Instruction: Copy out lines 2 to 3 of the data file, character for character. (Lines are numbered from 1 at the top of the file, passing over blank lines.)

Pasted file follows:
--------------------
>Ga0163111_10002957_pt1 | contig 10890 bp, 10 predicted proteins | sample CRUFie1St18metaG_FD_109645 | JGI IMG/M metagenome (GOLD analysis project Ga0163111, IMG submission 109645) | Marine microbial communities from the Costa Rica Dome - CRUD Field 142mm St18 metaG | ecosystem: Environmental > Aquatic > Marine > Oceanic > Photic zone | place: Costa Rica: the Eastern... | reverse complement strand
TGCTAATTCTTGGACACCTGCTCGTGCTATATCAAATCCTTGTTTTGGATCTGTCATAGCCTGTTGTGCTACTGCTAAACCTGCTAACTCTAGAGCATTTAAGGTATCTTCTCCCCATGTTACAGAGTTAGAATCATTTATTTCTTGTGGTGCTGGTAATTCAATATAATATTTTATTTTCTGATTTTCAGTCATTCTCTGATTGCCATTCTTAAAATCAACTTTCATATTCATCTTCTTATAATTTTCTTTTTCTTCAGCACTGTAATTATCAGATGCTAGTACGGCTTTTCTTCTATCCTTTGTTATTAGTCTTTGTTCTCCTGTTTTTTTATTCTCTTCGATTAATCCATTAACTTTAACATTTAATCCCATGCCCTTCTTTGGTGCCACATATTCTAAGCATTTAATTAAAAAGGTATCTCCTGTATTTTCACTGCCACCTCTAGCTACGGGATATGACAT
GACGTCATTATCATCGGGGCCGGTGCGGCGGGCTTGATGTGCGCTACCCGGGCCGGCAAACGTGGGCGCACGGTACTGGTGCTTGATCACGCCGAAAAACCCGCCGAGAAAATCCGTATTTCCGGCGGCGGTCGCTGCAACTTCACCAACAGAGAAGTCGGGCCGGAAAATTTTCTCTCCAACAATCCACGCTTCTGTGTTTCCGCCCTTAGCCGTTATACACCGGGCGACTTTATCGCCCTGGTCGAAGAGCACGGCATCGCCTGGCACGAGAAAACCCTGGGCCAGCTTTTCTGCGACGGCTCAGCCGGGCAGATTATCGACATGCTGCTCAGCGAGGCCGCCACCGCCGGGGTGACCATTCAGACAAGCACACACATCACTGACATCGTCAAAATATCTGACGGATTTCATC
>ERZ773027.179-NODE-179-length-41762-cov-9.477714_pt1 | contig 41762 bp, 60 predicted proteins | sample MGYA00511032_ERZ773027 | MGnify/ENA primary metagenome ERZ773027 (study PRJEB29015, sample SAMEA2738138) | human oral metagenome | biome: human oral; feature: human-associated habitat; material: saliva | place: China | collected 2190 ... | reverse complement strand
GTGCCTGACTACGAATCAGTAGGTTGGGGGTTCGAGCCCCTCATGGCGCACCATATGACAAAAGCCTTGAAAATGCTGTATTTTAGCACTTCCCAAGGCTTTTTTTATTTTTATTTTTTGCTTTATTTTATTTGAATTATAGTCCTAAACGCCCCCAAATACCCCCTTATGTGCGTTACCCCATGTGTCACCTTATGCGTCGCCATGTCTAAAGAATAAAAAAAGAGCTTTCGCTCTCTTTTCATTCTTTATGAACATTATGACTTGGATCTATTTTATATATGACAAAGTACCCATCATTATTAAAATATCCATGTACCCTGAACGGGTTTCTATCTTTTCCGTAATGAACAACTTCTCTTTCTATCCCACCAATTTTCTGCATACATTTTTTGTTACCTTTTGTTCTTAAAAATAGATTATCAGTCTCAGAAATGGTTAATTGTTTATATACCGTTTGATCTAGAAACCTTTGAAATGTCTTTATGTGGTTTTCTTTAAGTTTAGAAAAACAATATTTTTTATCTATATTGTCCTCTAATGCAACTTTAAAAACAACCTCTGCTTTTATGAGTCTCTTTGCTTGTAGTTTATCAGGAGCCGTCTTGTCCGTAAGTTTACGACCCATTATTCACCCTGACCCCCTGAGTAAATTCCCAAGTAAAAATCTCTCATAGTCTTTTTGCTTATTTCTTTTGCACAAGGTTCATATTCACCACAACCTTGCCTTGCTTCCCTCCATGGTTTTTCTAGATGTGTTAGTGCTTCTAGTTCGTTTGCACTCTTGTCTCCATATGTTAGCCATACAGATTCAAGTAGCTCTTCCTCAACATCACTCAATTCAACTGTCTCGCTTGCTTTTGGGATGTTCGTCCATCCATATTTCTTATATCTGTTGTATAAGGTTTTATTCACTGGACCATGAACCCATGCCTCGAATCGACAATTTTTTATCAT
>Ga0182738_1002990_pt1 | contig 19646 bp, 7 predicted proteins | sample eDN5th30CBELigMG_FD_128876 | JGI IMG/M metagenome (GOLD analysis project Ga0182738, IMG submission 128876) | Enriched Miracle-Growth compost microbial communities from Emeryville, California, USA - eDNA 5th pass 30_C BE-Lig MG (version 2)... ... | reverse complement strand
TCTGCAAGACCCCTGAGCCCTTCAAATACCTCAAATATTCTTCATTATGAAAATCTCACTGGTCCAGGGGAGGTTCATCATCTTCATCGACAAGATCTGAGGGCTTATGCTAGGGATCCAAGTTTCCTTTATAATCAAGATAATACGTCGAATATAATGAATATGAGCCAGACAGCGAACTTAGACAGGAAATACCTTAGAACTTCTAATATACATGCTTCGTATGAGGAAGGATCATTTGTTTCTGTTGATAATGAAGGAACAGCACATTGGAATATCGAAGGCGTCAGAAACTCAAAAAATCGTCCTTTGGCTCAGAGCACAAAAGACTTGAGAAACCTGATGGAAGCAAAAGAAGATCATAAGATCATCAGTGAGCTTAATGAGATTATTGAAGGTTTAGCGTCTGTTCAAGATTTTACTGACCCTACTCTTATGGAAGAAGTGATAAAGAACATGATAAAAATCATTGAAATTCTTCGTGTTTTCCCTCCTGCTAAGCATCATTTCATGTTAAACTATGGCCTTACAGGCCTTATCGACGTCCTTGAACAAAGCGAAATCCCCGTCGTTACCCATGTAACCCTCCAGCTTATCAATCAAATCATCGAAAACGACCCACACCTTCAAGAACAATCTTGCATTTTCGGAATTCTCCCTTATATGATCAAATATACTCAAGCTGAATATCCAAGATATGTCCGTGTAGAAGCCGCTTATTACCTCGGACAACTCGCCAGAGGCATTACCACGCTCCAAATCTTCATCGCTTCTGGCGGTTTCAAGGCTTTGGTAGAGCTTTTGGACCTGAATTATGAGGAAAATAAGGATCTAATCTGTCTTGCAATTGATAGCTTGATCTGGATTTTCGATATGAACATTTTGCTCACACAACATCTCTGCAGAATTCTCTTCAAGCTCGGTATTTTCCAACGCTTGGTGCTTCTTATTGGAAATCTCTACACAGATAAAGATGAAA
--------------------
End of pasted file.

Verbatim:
TGCTAATTCTTGGACACCTGCTCGTGCTATATCAAATCCTTGTTTTGGATCTGTCATAGCCTGTTGTGCTACTGCTAAACCTGCTAACTCTAGAGCATTTAAGGTATCTTCTCCCCATGTTACAGAGTTAGAATCATTTATTTCTTGTGGTGCTGGTAATTCAATATAATATTTTATTTTCTGATTTTCAGTCATTCTCTGATTGCCATTCTTAAAATCAACTTTCATATTCATCTTCTTATAATTTTCTTTTTCTTCAGCACTGTAATTATCAGATGCTAGTACGGCTTTTCTTCTATCCTTTGTTATTAGTCTTTGTTCTCCTGTTTTTTTATTCTCTTCGATTAATCCATTAACTTTAACATTTAATCCCATGCCCTTCTTTGGTGCCACATATTCTAAGCATTTAATTAAAAAGGTATCTCCTGTATTTTCACTGCCACCTCTAGCTACGGGATATGACAT
GACGTCATTATCATCGGGGCCGGTGCGGCGGGCTTGATGTGCGCTACCCGGGCCGGCAAACGTGGGCGCACGGTACTGGTGCTTGATCACGCCGAAAAACCCGCCGAGAAAATCCGTATTTCCGGCGGCGGTCGCTGCAACTTCACCAACAGAGAAGTCGGGCCGGAAAATTTTCTCTCCAACAATCCACGCTTCTGTGTTTCCGCCCTTAGCCGTTATACACCGGGCGACTTTATCGCCCTGGTCGAAGAGCACGGCATCGCCTGGCACGAGAAAACCCTGGGCCAGCTTTTCTGCGACGGCTCAGCCGGGCAGATTATCGACATGCTGCTCAGCGAGGCCGCCACCGCCGGGGTGACCATTCAGACAAGCACACACATCACTGACATCGTCAAAATATCTGACGGATTTCATC